I know that it can grow
As by Your power You feed it,
If You sustain its glow.

The Spirit's wind blows strongly,
And brings Your mighty power
To fan each sputtering ember
And feed it hour by hour

Until the light, enlivened,
Burns strong with steady flame,
And shines with blazing brilliance,
A beacon to Your Name,

A light that can feed others
From the true Source of Light,
Until they too are kindled,
Until their hearts burn bright:

A million flames ignited
Into one blazing fire,
All shining in the darkness
And burning ever higher,

Till the whole world is shining
With Your own holy Light,
And blazing with Your glory
To overcome the night.

Lord, light a fire within me:
However small it glows,
Make it a spark ignited
Through which Your own power flows.

Friday, September 19, 2008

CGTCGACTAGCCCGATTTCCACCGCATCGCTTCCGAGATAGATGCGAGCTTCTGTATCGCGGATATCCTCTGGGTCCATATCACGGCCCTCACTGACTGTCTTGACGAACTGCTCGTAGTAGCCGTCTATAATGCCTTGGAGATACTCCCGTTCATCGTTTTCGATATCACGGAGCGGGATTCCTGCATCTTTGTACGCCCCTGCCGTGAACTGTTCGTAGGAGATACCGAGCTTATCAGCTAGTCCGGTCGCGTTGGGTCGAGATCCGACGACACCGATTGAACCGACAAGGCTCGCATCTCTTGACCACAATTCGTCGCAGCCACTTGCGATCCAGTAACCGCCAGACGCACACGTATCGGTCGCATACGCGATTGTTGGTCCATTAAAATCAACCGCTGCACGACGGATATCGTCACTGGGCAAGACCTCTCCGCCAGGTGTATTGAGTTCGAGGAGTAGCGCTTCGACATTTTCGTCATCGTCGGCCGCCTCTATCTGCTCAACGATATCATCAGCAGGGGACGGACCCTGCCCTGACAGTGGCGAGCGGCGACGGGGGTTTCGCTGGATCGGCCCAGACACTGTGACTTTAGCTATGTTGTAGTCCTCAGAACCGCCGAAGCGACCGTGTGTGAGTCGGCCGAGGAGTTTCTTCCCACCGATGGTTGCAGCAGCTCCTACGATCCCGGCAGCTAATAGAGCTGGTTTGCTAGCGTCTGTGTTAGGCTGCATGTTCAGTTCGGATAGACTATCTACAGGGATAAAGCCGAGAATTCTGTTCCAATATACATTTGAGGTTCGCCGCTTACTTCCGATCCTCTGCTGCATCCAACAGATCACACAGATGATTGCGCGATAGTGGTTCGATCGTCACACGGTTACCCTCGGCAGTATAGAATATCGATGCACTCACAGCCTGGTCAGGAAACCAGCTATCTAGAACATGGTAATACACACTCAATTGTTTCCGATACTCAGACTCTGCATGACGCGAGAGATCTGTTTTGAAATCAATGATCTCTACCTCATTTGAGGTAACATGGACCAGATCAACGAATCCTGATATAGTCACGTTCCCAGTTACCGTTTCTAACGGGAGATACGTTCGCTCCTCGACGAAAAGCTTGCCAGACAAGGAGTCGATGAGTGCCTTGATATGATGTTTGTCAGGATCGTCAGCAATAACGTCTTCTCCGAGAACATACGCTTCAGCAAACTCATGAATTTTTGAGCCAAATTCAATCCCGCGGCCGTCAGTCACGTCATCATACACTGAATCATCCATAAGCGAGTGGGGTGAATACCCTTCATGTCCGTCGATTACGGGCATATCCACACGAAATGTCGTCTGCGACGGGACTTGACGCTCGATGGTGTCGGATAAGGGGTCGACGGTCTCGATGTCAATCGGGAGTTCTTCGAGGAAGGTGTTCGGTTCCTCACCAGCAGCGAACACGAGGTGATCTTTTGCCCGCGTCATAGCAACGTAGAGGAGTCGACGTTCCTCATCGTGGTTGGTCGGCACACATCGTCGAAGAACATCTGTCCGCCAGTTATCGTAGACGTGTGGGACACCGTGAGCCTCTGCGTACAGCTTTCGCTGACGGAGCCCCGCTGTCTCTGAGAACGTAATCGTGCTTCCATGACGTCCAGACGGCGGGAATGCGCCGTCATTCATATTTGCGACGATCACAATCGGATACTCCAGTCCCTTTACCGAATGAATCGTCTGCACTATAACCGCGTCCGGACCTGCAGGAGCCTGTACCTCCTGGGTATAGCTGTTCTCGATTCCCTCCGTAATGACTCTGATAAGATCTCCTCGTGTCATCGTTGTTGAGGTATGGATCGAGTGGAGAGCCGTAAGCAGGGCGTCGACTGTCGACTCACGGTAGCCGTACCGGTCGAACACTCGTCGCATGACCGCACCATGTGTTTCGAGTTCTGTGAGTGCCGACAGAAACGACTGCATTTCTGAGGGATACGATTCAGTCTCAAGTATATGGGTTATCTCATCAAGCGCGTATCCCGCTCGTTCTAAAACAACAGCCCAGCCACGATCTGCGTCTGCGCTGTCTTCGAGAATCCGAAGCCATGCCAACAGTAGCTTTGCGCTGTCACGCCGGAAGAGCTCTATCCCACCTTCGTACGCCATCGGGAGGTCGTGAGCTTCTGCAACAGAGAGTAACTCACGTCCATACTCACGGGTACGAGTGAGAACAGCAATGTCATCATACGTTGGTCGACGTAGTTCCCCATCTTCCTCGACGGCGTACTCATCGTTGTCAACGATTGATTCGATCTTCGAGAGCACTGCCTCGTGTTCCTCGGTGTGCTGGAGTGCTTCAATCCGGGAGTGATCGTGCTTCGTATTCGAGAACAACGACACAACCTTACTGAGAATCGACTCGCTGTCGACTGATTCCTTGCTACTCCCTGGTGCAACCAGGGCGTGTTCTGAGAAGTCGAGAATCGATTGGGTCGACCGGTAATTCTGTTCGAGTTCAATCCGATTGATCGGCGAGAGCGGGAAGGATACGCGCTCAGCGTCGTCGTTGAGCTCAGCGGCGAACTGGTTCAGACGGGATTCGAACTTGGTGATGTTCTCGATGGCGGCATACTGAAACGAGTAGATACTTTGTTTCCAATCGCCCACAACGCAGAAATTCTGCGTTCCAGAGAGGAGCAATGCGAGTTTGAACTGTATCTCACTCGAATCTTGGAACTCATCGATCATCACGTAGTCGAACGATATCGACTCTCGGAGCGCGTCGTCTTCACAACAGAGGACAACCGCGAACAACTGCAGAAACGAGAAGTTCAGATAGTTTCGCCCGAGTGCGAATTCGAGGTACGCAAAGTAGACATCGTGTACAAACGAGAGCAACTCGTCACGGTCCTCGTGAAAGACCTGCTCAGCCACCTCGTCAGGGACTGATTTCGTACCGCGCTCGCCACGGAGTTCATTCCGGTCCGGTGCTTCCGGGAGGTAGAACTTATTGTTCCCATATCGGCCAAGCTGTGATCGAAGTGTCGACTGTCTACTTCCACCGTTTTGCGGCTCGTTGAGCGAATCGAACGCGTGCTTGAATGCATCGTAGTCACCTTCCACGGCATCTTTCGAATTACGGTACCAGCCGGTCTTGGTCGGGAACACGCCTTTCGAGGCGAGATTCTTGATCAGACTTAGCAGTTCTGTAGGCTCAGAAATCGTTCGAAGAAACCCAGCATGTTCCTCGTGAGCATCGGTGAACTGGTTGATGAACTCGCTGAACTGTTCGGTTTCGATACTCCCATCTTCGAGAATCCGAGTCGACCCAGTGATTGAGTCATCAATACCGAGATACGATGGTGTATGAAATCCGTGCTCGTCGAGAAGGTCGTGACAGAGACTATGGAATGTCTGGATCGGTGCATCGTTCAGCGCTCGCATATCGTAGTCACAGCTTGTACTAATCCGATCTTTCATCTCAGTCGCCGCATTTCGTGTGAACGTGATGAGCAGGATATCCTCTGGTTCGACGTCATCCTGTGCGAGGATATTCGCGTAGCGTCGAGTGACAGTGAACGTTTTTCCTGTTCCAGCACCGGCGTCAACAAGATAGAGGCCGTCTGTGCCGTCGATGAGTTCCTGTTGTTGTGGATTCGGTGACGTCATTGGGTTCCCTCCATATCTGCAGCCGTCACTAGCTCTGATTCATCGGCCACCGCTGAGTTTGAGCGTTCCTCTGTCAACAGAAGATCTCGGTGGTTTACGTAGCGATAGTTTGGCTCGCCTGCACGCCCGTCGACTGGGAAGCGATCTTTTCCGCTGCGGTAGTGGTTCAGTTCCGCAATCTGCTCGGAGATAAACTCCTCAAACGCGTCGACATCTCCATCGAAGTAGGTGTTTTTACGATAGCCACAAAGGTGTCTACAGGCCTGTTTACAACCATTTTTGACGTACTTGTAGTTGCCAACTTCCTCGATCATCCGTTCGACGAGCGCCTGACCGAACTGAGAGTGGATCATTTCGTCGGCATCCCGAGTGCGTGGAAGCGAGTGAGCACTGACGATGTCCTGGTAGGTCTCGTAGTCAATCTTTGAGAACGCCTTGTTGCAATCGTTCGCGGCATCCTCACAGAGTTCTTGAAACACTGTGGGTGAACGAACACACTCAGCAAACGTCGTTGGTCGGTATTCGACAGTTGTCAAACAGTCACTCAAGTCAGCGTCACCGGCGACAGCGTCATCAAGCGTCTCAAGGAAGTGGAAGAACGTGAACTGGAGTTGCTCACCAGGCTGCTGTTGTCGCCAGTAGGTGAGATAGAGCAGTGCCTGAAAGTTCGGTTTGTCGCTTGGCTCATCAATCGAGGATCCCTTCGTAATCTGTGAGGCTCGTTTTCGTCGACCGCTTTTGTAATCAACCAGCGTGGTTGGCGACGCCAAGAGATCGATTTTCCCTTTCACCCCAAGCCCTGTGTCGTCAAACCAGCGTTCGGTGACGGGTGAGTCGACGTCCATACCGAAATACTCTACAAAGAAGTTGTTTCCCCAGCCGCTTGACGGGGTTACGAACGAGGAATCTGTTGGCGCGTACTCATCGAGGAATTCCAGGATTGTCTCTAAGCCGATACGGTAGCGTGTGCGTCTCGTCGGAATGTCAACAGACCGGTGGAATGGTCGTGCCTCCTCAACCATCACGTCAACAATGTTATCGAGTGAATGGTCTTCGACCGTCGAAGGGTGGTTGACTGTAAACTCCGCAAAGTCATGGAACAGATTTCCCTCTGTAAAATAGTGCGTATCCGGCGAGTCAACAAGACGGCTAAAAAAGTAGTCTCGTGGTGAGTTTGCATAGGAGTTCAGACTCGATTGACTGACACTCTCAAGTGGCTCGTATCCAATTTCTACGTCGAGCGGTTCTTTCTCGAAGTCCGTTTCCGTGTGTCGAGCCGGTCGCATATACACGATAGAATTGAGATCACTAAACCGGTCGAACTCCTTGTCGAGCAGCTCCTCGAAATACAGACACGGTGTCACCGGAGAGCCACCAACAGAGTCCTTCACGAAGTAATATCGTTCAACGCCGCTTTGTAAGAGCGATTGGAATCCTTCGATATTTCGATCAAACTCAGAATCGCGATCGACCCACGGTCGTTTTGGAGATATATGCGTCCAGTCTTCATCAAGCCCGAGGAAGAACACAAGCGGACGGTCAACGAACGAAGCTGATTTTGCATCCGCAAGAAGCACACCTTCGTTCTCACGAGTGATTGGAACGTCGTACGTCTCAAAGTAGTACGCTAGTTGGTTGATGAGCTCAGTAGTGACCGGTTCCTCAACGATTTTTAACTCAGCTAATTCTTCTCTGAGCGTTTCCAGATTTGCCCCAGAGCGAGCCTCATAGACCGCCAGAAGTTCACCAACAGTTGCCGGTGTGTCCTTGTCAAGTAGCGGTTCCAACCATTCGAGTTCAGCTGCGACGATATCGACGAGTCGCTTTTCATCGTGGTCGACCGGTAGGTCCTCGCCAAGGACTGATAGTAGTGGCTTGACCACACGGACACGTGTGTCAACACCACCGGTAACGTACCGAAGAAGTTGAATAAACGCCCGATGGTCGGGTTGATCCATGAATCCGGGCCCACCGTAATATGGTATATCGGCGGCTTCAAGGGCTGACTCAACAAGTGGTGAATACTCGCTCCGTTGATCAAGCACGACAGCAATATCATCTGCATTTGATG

Lord of Time

All of us have memories we wish we could wipe out, or better yet, go back and do differently. All of us have moments when we would like to be anywhere but in the present situation. And all of us have at least occasional fears regarding an uncertain future.

It's hard to say what's hardest: dealing with the wounds of the past; coping with the struggles of the present; or conquering worry about the future. All three really feed on each other. "Lord of the Past," a popular Christian song in the early 1990s, talks about how the past can make the present miserable--and probably implies that the feelings and actions of the present affect the future. Past sin begets present agony. Present "just this once" begets future habit. Worrying in the present about the future can have especially unpleasant results; once fretting becomes a habit it soon grows into a compulsion, and the failure of past worries to materialize is more likely to add guilt for being so "ridiculous" than to actually lessen anxiety about the future.